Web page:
College: Yale University
Department: Cell Engineering
Company: Arcus Biosciences

Brianna Rangel Arroyo

“There wasn’t a specific point where I decided not to attend medical school. It was a natural transition because I had started working with Project Onramp, which exposed me to working in the lab at Bay Area biotech companies,” Yale University senior Brianna Rangel Arroyo explained.

Science has always been Brianna’s forte, and she remembers gravitating toward biology classes in high school. Today, this first-generation Latina is about to finish her undergraduate degree with a major in molecular, cellular, and developmental biology. Like many biology majors, Brianna figured she’d end up in medical school. That is until she discovered the world of biotech through Project Onramp.

“My viewpoint has shifted, and I see myself starting my career in biotech.”

Brianna has completed multiple internships with Project Onramp, including a medical device company and Genentech. Most recently, she was a cell engineer at Arcus Biosciences, a clinical-stage, global biopharmaceutical company developing cancer therapies. She discovered the internship through her long-time mentor at Peninsula Bridge, a local college access program that partners with Project Onramp.

“Cell engineering is something I’ve always wanted to try, so I applied. Since my first interview with Arcus, I felt they wanted to make sure that I was exposed to as many experiences in the lab as possible. And I felt that they really wanted to mentor me through building my resume and toolbox of skills,” Brianna said.

She spent the summer culturing and growing cell lines, and once she had enough of a cell population, she would edit the cell genomes using CRISPR-Cas9 technology. The lab work was an incredible experience, especially because, according to Brianna, “it’s difficult to find opportunities like that.”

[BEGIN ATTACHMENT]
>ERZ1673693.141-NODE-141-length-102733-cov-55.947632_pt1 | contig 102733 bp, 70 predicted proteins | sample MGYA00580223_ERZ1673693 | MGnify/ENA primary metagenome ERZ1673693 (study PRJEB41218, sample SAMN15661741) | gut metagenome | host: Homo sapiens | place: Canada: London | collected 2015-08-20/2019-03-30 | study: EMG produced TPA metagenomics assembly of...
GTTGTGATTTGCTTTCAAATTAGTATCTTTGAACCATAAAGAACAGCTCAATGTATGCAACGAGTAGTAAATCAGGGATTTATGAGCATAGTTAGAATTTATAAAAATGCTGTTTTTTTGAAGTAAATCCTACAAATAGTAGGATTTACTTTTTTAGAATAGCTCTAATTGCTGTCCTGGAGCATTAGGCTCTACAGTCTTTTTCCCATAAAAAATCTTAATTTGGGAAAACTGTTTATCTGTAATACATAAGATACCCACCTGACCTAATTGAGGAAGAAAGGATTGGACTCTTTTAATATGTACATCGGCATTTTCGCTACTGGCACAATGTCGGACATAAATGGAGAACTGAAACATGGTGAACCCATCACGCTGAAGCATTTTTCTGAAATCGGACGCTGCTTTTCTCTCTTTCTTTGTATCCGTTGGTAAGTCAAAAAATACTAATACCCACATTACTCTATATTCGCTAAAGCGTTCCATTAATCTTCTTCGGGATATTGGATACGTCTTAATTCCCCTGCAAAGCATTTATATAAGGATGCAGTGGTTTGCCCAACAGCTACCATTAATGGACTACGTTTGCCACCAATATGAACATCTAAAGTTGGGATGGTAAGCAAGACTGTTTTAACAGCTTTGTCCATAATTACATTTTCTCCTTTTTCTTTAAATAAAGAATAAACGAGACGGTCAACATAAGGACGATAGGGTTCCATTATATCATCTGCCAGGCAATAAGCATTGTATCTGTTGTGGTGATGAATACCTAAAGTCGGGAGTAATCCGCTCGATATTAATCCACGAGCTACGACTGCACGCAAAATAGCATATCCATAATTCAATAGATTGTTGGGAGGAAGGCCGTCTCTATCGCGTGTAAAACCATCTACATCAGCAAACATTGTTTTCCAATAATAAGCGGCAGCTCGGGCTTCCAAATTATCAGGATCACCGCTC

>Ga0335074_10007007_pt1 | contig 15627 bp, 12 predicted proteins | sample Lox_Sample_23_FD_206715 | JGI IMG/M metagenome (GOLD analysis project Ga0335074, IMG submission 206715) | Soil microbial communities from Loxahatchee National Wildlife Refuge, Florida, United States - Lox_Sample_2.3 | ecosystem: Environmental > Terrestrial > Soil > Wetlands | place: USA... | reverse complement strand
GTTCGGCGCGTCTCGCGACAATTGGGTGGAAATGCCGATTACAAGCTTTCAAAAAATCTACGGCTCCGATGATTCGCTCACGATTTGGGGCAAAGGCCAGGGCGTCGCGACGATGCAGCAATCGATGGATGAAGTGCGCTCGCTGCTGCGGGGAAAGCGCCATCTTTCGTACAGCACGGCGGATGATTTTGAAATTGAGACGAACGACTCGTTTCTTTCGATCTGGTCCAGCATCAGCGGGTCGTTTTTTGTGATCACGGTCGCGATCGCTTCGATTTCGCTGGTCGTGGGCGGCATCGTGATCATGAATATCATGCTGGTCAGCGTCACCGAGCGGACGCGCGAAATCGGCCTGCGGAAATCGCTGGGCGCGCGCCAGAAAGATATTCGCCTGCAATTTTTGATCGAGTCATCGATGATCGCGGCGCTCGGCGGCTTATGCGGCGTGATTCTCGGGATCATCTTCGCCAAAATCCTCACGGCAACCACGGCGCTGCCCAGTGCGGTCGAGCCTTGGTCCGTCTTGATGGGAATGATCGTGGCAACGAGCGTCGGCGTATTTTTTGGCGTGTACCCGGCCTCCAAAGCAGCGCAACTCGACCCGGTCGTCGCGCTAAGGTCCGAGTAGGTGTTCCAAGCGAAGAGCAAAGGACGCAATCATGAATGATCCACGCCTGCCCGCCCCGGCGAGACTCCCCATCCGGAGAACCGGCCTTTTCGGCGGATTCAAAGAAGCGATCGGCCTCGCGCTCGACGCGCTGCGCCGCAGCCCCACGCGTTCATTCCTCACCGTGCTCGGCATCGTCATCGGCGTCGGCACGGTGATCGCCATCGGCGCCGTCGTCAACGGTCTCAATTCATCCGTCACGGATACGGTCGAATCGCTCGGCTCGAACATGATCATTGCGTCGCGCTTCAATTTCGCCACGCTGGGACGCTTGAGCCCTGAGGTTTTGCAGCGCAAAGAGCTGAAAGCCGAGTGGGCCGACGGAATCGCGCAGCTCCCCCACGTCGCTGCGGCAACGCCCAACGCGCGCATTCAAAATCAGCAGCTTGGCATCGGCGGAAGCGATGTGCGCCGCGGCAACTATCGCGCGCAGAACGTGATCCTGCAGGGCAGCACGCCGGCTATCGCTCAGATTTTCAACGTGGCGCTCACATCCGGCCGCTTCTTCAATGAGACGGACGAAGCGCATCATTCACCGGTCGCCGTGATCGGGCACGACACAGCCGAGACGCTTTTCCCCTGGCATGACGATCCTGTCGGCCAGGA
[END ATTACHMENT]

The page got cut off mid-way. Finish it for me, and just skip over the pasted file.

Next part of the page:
Brianna also enjoyed getting to know fellow interns. Unlike in previous internships, where she was one of two interns in her building, Brianna regularly interacted with six to eight other interns.

“When our lab activities had been completed, we would come together to discuss what we had been doing throughout the day. If one of us was having trouble, we would troubleshoot. It was a think tank for us, where we would bounce thoughts off of each other.”

Those gatherings were probably some of Brianna’s favorite memories of the summer. Another crucial moment was when she presented her work at the end of the summer. One of the executives praised her for “very effectively communicating and synthesizing the work in a way that was understandable to those not familiar with CRISPR.”

“It was kind of a realization for me that over the years, I’ve just developed this ability to be able to fully understand my own work and also be able to pass that information on to other groups of people, whether it be other scientists or other individuals, who don’t have that same training.”

Brianna credits this ability to her upbringing: “At home, I speak to my family in Spanish, so I have to regularly talk to a group of people who don’t have formal training in science and also who don’t speak in the same language that I am working in.”

As Brianna looks to her next steps, she does see graduate school in her future, but for now, she is “scoping the field” for general biology positions. She is happy to know that, whatever she does, she can leverage her Arcus network for support.

“I still get messages from some of the employees and executives at Arcus who offered to help me with my job search process. So, I’ll definitely be using those connections, especially this upcoming semester, as I start to reach my graduation date.”